Laurada opened RBCS in 2001 as a tribute to her late husband, a well-known Philadelphia Daily News columnist, who was a persuasive advocate for improving the quality of public education in Philadelphia. Today RBCS is a high-performing school serving 725 pre K – 8th grade students who are chosen by lottery and represent 37 different neighborhoods.

Laurada’s involvement in the Philadelphia community has been both active and varied. For 50 years, she was a board member of International House Philadelphia, a cultural, educational and social program center that encourages cross-cultural understanding while assisting nearly 500 students from over 65 countries in their adjustment to American society. In the early 1990’s, as the Board Chair at International House, Laurada was a pivotal influence in founding the Festival of World Cinema, which later became the Philadelphia Film Society, of which she is now a board member.

In 1992, Laurada founded Warthog Productions, which creates products that use humor and compassion to educate and enrich people’s lives. Her first products were Repiglican and Demoquack, two stuffed animals for teaching children about government and politics. She next published Book of Blessings52 Graces from Around the World, which has sold 55,000 copies. In 2019, Laurada published Wild Wisdom – A Warthog’s Tale. In this graphic memoir, she explains how she has faced challenges with a focus on grief, grit, and gratitude. 

Laurada has received numerous awards for community service, including Philadelphia Magazine’s Volunteer of the Year, Kent School’s Reverend Frederick H. Sill O.H.C. Society Award, the Woman One award from Drexel University College of Medicine’s Institute for Women’s Health and Leadership, and a Doctorate of Humane Letters from Philadelphia College of Osteopathic Medicine. In 2017, Pennsylvania Governor Tom Wolf named her a Distinguished Daughter of Pennsylvania.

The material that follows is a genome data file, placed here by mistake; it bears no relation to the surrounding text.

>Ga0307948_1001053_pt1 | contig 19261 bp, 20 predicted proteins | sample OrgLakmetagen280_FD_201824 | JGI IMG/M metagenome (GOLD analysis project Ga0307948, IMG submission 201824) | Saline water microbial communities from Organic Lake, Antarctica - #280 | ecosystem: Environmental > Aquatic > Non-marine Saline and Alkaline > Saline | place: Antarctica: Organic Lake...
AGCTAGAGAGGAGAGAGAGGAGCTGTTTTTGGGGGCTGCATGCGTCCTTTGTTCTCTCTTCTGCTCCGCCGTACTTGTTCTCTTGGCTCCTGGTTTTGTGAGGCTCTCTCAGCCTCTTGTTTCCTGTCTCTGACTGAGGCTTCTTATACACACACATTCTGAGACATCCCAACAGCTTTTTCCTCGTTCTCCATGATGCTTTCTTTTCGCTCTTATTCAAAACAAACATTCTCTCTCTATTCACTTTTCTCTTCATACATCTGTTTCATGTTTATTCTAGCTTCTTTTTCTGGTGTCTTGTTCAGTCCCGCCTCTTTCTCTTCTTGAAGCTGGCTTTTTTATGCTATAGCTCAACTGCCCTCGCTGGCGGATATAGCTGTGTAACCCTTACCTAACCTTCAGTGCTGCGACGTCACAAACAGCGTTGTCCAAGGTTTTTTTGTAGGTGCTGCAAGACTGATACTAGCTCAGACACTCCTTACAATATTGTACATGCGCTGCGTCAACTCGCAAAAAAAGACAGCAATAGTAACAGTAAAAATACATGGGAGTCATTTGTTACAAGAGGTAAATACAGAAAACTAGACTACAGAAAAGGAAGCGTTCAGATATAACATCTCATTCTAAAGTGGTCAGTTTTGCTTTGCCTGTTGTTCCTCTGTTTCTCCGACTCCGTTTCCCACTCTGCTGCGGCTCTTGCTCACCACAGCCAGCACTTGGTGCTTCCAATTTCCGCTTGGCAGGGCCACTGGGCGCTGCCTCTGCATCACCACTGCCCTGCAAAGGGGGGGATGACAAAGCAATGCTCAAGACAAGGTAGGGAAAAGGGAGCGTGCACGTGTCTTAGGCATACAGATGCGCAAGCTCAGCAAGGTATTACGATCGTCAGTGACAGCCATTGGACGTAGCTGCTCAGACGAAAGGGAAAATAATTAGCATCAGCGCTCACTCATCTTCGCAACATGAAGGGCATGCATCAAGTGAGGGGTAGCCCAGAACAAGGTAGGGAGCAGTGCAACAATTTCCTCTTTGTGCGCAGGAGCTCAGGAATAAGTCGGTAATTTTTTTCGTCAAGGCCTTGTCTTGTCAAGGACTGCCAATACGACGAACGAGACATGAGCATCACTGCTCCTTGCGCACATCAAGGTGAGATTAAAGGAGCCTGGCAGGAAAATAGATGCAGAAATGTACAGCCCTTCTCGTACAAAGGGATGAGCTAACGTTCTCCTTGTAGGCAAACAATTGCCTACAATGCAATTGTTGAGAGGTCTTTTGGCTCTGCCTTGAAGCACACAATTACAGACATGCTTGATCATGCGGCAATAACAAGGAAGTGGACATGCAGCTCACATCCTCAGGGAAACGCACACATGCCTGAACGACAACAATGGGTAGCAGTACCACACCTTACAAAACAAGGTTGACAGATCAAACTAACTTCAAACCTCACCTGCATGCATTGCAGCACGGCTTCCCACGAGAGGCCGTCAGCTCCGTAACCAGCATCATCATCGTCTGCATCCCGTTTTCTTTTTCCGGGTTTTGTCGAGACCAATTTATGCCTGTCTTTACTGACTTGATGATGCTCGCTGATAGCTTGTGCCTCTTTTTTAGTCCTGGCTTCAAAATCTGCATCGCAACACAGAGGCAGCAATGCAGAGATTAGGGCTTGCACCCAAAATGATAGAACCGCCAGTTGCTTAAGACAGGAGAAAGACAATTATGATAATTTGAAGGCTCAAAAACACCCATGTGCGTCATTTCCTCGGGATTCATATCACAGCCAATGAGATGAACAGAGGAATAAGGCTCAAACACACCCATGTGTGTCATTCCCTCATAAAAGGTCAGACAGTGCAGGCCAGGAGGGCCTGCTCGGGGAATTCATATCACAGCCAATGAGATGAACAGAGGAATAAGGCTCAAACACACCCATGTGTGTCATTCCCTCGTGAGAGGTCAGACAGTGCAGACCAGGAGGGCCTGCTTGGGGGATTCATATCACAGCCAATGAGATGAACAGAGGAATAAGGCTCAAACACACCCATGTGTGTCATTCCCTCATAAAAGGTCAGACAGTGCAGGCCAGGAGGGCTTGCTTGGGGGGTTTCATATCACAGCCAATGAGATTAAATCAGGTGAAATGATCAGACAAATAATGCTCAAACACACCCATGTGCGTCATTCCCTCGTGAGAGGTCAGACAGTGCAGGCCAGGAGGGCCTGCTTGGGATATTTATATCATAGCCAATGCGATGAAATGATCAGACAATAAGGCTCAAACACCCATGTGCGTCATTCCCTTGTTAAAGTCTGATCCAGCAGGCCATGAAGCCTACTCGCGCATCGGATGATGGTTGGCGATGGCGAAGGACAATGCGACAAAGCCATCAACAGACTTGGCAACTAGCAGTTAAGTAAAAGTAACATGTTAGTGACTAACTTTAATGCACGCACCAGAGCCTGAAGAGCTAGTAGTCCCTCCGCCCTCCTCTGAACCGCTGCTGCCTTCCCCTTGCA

Laurada lives in Center City, Philadelphia, and has two children and three grandchildren.

Gwenith H

Gwenith Heuss-Severance (Hon. '65)

Gwen Heuss-Severance (Hon. '65) joined the Kent School Girls faculty to teach General Studies to Third Formers following her graduation from Northwestern University in 1960. Among the pioneers that first year were Assistant Headmaster and Principal of the Girls Division of Kent School Sid Towle '31, Chaplain Fr. Newton, Esther Gassett (math), Lynn Olmsted (English), Basil Hanford (Latin), Marguerite Gauzarges (French), Elinor Dunn (Phys. Ed.), Pat Morse (nurse), and the wives of several Boys’ school administrators who did their husbands’ jobs for the Girls: Sarah Uhle (Admissions) and Jean Howard (Director of Studies).